♦ David Gardner thinks Bashar al-Assad’s diplomatic luck could run out as the “killing machine grinds forward”.
♦ Islamists entering Syria are starting to prefer transit towns, with good food and video games, to the fighting front.
♦ Gulf states are going to test people to “detect” homosexuals entering their countries. Read more
By Gideon Rachman
The Middle East has a way of provoking wild mood swings. The Arab spring of early 2011 was greeted with euphoria in the US and Europe. A month ago, after the coup in Egypt and the chemical weapons attack in Syria, the mood was despairing. Now, hopes are surging again, after a historic phone call between Barack Obama and Hassan Rouhani, the US and Iranian presidents.
♦ The FT’s James Politi visits a military base struggling to cope with the effects of sequestration.
♦ One of the FT’s new readers had some questions about her first edition of the pink paper, including: “Why is George Osborne taking legal action against the EU cap on bankers’ bonuses when it says here that these chaps at ICAP were demanding bonuses in return for manipulating the Libor market?”
♦ Hassan Rouhani has raised hope among his countrymen of a solution to the crisis over Iran’s nuclear programme.
♦ The ebb in support for Argentina’s president Cristina Fernández has been matched by the rise of Sergio Massa, one of the strongest potential candidates for the 2015 elections.
♦ News reports of the US-intercepting messages between the heads of Al-Qaeda and AQIM, discussing an imminent terrorist attack, have caused more immediate damage to counterterrorism efforts than Edward Snowden’s leaks.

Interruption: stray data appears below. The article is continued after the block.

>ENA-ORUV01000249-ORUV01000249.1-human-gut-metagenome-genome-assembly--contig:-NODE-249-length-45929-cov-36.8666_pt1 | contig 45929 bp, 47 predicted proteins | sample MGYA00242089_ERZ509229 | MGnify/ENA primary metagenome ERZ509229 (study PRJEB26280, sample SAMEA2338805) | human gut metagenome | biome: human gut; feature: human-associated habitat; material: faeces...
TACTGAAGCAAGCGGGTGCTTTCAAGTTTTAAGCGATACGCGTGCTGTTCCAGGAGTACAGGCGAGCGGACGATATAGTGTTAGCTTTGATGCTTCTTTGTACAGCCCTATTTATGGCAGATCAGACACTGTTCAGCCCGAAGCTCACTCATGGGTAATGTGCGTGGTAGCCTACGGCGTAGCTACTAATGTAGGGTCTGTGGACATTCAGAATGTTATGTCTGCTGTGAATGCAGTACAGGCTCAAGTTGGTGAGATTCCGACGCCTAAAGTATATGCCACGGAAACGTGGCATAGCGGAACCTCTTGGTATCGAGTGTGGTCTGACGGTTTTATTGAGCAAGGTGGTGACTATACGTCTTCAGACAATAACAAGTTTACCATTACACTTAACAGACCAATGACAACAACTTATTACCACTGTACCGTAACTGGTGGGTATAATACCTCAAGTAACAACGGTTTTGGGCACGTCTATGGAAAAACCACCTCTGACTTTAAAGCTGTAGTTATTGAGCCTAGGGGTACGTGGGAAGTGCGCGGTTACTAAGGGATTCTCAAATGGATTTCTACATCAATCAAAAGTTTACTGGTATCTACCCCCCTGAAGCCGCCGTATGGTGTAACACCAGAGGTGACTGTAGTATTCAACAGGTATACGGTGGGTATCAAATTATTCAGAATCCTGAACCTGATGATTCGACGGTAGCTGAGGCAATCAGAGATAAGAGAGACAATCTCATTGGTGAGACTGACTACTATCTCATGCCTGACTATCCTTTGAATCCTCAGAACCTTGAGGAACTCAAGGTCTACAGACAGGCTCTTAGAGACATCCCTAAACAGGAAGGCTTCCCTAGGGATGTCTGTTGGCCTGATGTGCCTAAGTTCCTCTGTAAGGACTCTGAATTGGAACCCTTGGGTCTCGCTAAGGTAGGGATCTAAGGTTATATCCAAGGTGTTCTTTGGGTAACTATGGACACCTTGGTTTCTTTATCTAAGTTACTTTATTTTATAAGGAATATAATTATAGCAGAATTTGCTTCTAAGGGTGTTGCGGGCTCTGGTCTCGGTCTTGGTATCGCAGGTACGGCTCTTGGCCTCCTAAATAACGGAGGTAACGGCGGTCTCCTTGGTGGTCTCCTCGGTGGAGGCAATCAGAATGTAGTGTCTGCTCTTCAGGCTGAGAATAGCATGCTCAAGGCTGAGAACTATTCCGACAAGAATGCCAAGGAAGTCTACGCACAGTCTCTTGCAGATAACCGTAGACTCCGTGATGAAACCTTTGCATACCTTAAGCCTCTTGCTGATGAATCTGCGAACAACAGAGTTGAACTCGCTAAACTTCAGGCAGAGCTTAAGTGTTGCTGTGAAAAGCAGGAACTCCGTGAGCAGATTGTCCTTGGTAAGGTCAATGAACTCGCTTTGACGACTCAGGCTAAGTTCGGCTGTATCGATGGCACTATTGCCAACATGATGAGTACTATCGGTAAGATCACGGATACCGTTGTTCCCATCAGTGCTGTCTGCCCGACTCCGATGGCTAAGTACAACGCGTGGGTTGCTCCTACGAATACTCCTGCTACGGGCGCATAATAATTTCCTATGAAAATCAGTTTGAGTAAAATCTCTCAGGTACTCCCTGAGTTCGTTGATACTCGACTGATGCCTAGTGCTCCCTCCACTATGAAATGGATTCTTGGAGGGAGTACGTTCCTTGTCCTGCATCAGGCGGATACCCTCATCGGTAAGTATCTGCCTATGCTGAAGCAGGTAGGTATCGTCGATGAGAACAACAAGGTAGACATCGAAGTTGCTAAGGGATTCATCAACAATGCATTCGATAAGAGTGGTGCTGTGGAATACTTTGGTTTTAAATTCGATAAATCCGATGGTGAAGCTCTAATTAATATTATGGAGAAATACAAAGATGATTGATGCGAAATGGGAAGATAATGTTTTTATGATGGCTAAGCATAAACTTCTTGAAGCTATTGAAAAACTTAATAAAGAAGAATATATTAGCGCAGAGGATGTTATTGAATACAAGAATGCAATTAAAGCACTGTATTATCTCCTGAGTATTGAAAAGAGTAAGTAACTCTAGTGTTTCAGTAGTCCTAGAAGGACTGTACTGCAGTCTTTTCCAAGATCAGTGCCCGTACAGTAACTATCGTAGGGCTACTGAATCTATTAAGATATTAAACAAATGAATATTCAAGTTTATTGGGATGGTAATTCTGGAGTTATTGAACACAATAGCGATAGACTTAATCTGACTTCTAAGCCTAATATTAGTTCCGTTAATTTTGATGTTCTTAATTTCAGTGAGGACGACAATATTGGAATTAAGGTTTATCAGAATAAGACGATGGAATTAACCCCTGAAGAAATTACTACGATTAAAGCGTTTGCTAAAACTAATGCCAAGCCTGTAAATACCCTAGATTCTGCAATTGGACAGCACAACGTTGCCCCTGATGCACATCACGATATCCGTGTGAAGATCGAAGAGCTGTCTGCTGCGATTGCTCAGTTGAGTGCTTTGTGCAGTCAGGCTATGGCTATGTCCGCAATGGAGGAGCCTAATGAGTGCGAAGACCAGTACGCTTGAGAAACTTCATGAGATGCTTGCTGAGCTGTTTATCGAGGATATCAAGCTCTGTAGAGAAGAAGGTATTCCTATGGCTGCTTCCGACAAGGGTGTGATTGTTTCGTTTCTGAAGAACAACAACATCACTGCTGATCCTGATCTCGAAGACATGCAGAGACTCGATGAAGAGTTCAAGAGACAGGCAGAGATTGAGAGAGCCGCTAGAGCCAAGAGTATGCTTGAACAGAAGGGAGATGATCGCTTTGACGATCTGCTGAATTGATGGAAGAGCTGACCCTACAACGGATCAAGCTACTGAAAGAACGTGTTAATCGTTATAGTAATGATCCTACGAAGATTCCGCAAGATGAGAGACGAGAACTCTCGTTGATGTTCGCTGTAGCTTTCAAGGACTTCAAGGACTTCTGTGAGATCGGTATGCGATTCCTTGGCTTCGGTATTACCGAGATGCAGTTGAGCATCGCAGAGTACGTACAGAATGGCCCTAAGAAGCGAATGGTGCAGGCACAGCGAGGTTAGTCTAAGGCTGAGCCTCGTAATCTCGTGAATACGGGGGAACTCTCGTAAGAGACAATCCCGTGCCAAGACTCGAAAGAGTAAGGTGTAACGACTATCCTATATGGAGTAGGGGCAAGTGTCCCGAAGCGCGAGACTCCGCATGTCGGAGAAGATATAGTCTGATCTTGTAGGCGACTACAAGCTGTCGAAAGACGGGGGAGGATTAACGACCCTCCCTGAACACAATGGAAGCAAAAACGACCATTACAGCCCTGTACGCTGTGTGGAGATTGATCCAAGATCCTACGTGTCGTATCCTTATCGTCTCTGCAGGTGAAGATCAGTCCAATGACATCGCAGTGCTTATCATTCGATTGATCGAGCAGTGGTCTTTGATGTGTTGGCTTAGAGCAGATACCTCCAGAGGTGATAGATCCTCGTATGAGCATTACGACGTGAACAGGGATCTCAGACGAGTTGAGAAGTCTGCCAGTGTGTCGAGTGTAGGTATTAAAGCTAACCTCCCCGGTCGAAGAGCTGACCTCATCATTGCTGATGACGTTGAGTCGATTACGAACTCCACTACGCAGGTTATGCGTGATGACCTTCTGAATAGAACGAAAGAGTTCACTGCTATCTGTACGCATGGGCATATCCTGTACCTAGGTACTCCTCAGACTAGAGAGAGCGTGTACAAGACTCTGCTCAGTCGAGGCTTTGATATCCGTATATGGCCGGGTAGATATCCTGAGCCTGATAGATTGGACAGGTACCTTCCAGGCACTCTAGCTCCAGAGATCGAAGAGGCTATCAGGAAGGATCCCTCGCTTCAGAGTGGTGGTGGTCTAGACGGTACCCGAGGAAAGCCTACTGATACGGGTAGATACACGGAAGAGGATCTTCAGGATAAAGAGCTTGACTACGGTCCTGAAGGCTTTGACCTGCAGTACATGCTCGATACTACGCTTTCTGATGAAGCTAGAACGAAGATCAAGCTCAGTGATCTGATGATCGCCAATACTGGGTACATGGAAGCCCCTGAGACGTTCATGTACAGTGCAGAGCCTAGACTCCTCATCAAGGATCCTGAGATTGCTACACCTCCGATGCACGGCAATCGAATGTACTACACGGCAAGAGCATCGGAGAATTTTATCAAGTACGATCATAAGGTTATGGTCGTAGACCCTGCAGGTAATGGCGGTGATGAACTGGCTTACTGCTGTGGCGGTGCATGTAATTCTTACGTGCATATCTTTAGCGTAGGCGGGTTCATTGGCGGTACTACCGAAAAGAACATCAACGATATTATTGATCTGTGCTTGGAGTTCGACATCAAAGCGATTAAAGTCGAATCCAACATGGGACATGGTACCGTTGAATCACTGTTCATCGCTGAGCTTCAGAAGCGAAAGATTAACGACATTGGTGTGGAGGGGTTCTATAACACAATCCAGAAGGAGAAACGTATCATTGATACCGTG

♦ The New York Times profiles Rosario Crocetta, the gay, Catholic leftist taking on corruption in Sicily.
♦ In Damascus, a war-weariness has settled over the city: “there is a sense that the war will continue, perhaps for years, making the country’s rifts progressively harder to heal.”
♦ When Romanian prosecutors announced that Alexandru Visinescu would be put on trial over his role in Communist-era abuses, it raised hopes that Romania may be able to shake off its national amnesia about its brutal past. Read more
♦ Philip Stephens argues that the best hope of preventing nuclear proliferation in Iran is to persuade Tehran that its strategic interests are otherwise.
♦ Rural Ireland is struggling to bounce back, even as cities such as Dublin and Cork start to grow again.
♦ Thomas Erdbrink at the the New York Times looks at how Fars news agency, once a defender of Ahmedi-Nejad and an influential conservative voice recently, reported on the translation of Hassan Rouhani’s comments about the Holocaust.
♦ The University of Alabama has ranked the states of America by some unsavoury categories, and set up a map showing which states are worst for binge-drinking and bestiality.
♦ Aidan Hartley speaks to two friends about how they survived events at Westgate mall.
♦ Wired magazine takes a tour through Github’s new hacker heaven. Read more